Harm Reduction 101

What is harm reduction?

According to the National Institutes of Health, harm reduction helps people who use drugs avoid negative effects, like infection or overdose. But it’s also more than that. In addition, “many understand harm reduction as a way to meet people where they are with kindness and respect.”

Harm reduction puts people first.

The movement is centered in respect and compassion, rather than coercion and punishment. Total abstinence is not required to receive harm reduction services. There are several core principles, including meeting people where they are, encouraging any positive change, and including people with lived experience of addiction and drug use as leaders and decision-makers within harm reduction spaces.

Harm reduction allows people with substance use disorders to create their own goals.

For some, abstinence from drugs and alcohol may be their goal. For others, the goal may be to first reduce use, or to stop using one substance entirely without swearing off others. Goals don’t have to strictly apply to substance use and can include things like reconnecting with family or finding stable housing. All kinds of goals for positive change are welcome and embraced in harm reduction spaces. This helps empower patients and increases their chances of success.

Many harm reduction programs are currently operational in communities across the country. Here are a few examples.

Naloxone and fentanyl test strip access programs

Naloxone, also known by the brand name Narcan, is a safe, easy-to-use medication that can reverse an opioid overdose and save a life in minutes. Fentanyl test strips can help people understand if potent, life-threatening fentanyl is unexpectedly present in their supply of heroin, pressed pills, or cocaine. Together, these two tools can prevent a lot of fatal overdoses.

Community programs directly distribute both naloxone and test strips to the people who need them most: Those who use drugs and their loved ones. Some programs are mobile, driving around town to meet people in various locations, while others operate out of offices or community centers. Some programs use the mail, and can send overdose safety information as well as naloxone doses and fentanyl test strips directly to your door. New York City has even established public health vending machines to help citizens easily access supplies.

Research shoes that bystanders are more likely to be called upon to use naloxone than CPR. With that in mind, there's one simple thing you can do to save lives: carry naloxone. Will you take the pledge to carry naloxone?

Syringe services programs (SSPs)

These programs give people who inject drugs a place to safely discard used syringes and acquire new ones. SSPs are associated with a 50% reduction in HIV and acute Hepatitis C infections, per the CDC. They also have a high success rate in terms of treatment and recovery: “the majority of SSPs offer referrals to medication-assisted treatment, and new users of SSPs are five times more likely to enter drug treatment and three times more likely to stop using drugs than those who don’t use the programs.”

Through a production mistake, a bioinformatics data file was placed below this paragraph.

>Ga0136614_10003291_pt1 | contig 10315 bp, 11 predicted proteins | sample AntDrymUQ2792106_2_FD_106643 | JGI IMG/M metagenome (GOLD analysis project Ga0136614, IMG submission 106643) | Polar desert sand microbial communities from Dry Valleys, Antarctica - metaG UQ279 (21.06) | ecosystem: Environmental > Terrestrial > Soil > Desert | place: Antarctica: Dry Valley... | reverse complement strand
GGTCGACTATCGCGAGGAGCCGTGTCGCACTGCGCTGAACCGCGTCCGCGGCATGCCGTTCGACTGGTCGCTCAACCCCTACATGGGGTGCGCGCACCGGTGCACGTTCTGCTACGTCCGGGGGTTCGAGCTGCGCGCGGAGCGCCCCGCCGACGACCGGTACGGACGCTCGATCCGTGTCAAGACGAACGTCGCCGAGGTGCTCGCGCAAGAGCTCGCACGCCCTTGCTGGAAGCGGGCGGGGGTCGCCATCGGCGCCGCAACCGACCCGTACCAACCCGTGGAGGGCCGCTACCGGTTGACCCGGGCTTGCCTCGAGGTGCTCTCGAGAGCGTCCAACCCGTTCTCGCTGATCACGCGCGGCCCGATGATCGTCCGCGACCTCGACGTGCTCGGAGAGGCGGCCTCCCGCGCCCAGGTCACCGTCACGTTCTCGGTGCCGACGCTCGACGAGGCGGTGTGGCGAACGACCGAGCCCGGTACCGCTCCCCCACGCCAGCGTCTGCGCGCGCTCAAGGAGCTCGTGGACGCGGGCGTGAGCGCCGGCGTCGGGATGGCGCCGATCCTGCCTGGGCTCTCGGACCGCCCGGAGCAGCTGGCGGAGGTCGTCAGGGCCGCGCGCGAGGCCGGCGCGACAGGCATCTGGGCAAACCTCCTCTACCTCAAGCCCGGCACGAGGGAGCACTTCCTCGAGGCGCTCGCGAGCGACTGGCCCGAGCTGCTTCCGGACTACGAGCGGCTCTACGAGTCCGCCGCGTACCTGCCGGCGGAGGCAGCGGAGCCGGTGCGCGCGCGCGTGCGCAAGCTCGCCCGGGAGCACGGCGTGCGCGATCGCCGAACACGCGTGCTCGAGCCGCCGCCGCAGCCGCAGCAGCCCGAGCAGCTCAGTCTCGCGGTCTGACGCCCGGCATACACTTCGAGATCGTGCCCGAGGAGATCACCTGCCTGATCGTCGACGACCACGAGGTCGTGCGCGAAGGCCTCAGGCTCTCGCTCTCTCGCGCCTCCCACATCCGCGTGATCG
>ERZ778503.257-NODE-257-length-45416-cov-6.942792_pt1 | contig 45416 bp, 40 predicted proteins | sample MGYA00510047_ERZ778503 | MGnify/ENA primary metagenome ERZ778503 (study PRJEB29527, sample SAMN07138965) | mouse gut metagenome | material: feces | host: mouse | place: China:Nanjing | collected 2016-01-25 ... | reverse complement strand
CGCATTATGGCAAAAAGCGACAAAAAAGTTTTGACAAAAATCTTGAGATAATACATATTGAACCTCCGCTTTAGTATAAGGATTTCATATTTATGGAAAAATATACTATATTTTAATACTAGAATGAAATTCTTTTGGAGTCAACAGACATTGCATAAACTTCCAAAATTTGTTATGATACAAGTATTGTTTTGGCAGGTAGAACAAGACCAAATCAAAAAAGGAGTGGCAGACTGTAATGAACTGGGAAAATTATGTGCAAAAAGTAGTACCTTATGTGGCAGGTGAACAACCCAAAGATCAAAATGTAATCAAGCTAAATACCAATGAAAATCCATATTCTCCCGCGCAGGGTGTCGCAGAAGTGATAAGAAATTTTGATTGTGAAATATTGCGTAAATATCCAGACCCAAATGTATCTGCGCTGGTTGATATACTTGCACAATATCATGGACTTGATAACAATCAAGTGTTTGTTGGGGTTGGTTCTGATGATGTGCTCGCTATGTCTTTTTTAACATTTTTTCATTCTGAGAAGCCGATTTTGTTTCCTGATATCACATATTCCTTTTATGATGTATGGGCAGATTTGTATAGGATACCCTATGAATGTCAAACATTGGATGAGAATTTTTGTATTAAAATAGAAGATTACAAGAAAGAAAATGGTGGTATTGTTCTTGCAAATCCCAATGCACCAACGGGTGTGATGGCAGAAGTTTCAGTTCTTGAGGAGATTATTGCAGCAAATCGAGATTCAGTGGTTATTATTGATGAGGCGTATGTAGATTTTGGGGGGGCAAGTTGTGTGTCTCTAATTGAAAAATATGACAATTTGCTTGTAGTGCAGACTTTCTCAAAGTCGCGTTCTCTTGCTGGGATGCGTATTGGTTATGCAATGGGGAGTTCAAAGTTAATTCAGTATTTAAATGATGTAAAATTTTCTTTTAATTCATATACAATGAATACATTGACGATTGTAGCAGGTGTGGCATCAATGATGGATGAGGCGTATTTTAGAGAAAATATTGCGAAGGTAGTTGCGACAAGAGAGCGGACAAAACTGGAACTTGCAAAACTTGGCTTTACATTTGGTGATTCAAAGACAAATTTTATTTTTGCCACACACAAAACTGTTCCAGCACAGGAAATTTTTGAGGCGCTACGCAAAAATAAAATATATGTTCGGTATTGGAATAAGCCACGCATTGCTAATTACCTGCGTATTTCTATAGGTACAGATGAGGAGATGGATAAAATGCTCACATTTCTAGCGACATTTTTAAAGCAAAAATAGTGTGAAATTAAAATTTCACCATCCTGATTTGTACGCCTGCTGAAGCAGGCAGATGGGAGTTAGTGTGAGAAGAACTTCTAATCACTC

SSPs “also protect first responders and the public by providing safe needle disposal and reducing the presence of discarded needles in the community. Studies in Baltimore and New York City have also found no difference in crime rates between areas with and areas without SSPs.”

Safe Consumption Sites (SCFs) or Overdose Prevention Centers (OPCs)

These centers provide a legally sanctioned space into which individuals can bring their own drugs and use them under the supervision of medical staff, who are always prepared to administer overdose reversal drugs if necessary. These facilities also offer sterile injection or smoking supplies, proper disposal containers for waste related to drug use, and referrals to treatment as well as other supportive programming.

Studies show that OPC clients have an increased likelihood of initiating addiction treatment. This research also shows that OPCs are not associated with increases in crime, violence, or drug consumption in surrounding areas. In fact, residents and business operators near one such program in Sydney, Australia saw significant community improvement following the opening of the facility, with less drug use and syringe waste in public places over time.

Harm reduction does not “enable” drug use. Instead, it replaces coercion with compassion.

Research shows that involuntary addiction treatment is not effective and can increase the risk of overdose. Harm reduction is so valuable because it empowers people with substance use disorders to make their own decisions about their lives and health, which in turn increases rates of treatment initiation and long-term success in recovery. As we’ve seen with the examples above, harm reduction programs are consistently associated with lower rates of infection and overdose, as well as higher rates of successful referrals to treatment.

These programs are safe and constructive — not just for people with substance use disorders, but also for broader communities.

Research shows that harm reduction programs keep drug use and paraphernalia off the streets. They don’t increase crime, and, in many cases, are associated with reductions in crime. They save communities money in both the short and long term. And best of all, they save and improve the lives of our neighbors and loved ones who struggle with addiction.

If you would like more information or to access harm reduction services, talk to your local health department and check out these organizations:

National Harm Reduction Coalition

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